The main chemical interaction happening in this scones recipe is the chemical leavening caused by the baking powder and baking soda. This interaction is what causes the dough to rise, creating the scones’ airy texture.
Baking soda, also known as sodium bicarbonate, is a pure compound, and it cannot react unless there is an acid present in the recipe and both ingredients are water. In this recipe, the sour cream is the acid and the water mostly comes from the eggs and the sour cream itself.
Baking powder is a mixture which includes baking soda and two different acids, one of which reacts as soon as the baking powder comes into contact with water, and one which reacts later while the scones are baking, This is why baking powder available in stores is called double-acting baking powder.
Based on the conditions required for baking soda and baking powder to react, they should both be able to do so independently in this scones recipe, which led me to wonder why the recipe called for both of them. I decided to try making three batches of scones. The first batch would be my original recipe halved, the second would substitute 1 tsp baking powder instead of the baking soda, and the third one would substitute 1/4 tsp baking soda for the baking powder. I could then compare the three batches and see what changed.
From my initial research, I knew that the main reason baking powder and baking soda were both included in many recipes was to allow for a second reaction that only the baking powder could cause, based on this, I guessed that the baking soda only scones wouldn’t rise as well as the other two batches, but I didn’t expect to see any major changes in the baking powder only scones compared to the original recipe.
First batch: Original recipe
The original batch turned out fairly well, they looked very similar to how they always did when my mom made them, and they tasted very similar too, although I may have used a little bit less sugar than I should’ve. They rose well and had a light color on the inside.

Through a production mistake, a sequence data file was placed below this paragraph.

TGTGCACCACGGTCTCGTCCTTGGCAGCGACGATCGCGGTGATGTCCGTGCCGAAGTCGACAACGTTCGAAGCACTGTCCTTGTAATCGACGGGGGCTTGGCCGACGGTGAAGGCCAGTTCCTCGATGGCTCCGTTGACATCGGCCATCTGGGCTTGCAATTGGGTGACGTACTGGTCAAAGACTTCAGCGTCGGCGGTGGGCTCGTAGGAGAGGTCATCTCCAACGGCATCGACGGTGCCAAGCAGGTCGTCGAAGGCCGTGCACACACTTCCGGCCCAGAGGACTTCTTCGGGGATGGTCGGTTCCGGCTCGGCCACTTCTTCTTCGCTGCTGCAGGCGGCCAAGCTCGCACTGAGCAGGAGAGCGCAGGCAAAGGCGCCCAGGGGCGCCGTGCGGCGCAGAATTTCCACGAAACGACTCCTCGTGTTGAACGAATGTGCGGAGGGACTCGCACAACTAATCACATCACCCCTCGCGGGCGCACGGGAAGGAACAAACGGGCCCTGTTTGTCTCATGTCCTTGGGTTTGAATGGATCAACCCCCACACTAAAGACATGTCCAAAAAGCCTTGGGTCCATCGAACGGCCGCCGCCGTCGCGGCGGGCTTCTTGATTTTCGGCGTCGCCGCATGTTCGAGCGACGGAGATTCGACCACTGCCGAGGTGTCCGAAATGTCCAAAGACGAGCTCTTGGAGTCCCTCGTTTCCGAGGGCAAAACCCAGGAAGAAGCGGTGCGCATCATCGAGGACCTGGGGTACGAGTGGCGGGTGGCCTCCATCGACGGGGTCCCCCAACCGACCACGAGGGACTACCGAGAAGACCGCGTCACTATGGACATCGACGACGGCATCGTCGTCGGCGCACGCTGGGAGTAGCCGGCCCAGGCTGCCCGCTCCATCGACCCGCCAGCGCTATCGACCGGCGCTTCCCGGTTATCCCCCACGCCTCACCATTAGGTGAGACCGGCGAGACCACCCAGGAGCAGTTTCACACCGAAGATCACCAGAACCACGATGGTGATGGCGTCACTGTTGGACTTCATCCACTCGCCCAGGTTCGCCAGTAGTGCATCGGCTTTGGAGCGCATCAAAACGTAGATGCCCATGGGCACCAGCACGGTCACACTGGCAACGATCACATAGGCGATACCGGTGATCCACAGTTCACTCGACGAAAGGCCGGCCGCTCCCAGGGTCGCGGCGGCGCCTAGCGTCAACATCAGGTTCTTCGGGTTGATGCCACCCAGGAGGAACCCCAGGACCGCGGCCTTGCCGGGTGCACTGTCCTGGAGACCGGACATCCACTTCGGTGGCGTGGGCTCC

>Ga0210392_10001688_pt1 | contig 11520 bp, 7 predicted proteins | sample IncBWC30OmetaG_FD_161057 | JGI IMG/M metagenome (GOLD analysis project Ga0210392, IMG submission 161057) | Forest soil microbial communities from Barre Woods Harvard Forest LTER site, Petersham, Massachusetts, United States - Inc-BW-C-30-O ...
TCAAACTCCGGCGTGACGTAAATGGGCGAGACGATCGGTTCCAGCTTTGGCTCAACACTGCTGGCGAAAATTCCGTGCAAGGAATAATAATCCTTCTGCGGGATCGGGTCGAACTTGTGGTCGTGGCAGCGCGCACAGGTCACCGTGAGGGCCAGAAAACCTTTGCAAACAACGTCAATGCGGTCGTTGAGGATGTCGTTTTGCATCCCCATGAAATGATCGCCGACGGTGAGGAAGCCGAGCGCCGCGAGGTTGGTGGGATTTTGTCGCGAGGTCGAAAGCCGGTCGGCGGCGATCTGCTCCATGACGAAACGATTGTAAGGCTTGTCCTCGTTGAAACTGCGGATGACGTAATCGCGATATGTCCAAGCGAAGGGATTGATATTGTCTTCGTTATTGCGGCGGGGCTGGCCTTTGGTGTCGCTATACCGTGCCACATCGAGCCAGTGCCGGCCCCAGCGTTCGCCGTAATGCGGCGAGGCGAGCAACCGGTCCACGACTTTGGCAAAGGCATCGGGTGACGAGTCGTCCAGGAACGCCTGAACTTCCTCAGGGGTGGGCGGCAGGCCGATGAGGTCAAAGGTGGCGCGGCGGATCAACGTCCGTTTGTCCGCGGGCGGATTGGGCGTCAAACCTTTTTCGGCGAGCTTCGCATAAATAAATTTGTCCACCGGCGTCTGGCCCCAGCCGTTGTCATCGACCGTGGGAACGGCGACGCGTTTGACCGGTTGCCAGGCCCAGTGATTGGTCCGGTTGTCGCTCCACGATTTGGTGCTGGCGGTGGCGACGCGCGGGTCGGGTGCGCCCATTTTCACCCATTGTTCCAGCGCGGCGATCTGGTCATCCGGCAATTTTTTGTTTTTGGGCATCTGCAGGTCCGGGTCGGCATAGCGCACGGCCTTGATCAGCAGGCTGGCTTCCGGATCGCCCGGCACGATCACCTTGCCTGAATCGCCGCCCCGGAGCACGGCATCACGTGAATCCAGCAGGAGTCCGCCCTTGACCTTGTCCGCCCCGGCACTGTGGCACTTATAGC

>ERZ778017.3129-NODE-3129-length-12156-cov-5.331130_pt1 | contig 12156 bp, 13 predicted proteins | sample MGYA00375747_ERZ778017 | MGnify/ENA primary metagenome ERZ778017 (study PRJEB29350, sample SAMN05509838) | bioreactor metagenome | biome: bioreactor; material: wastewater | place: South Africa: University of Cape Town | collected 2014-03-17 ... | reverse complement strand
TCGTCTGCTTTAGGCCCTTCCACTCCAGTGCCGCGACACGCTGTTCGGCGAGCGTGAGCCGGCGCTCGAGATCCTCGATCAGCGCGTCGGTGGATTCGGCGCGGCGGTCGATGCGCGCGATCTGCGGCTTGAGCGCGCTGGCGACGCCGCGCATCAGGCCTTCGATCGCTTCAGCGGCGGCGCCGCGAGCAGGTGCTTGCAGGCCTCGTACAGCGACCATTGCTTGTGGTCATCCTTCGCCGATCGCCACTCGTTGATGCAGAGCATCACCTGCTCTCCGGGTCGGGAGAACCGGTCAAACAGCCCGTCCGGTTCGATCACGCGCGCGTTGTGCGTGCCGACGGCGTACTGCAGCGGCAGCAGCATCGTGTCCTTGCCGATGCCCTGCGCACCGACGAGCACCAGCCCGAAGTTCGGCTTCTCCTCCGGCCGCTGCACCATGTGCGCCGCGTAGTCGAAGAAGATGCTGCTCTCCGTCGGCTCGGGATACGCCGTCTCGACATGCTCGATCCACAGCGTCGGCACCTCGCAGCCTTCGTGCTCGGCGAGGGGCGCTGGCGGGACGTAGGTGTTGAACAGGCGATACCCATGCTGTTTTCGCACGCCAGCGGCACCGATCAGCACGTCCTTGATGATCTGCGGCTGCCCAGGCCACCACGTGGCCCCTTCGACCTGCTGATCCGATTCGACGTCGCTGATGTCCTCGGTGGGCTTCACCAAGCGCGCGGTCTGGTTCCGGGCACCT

Second batch: Baking Powder only
This batch turned out almost identically to the original batch, they had a very similar color on the outside and inside, and they didn’t taste noticeably different to me, though I was dealing with allergies at the time so my sense of smell was not particularly acute. They also rose to a similar height as the original batch.
Third batch: Baking Soda only
This batch had a significantly different outcome. It rose slightly less than the other two batches, but it had significantly more browning on the outisde (likely due to the increased alkalinity of the baking soda compared to the baking powder), and it had a much darker color on the inside. It was clearly much denser on the inside, and had a darker color. It tasted very different, a bit closer to corn bread.
Conclusion: After this experiment, my conclusion is that the benefit of having both baking soda and baking powder in a recipe is that the baking powder reacts twice, allowing the dough to rise well, and the baking soda provides a stronger initial reaction and increases browning. Baking powder can be substituted for baking soda without ruining a recipe, but baking soda cannot be substituted for baking powder.
Potter, J. Cooking for Geeks; O’Reilly Media, 2010; pp 239-251.
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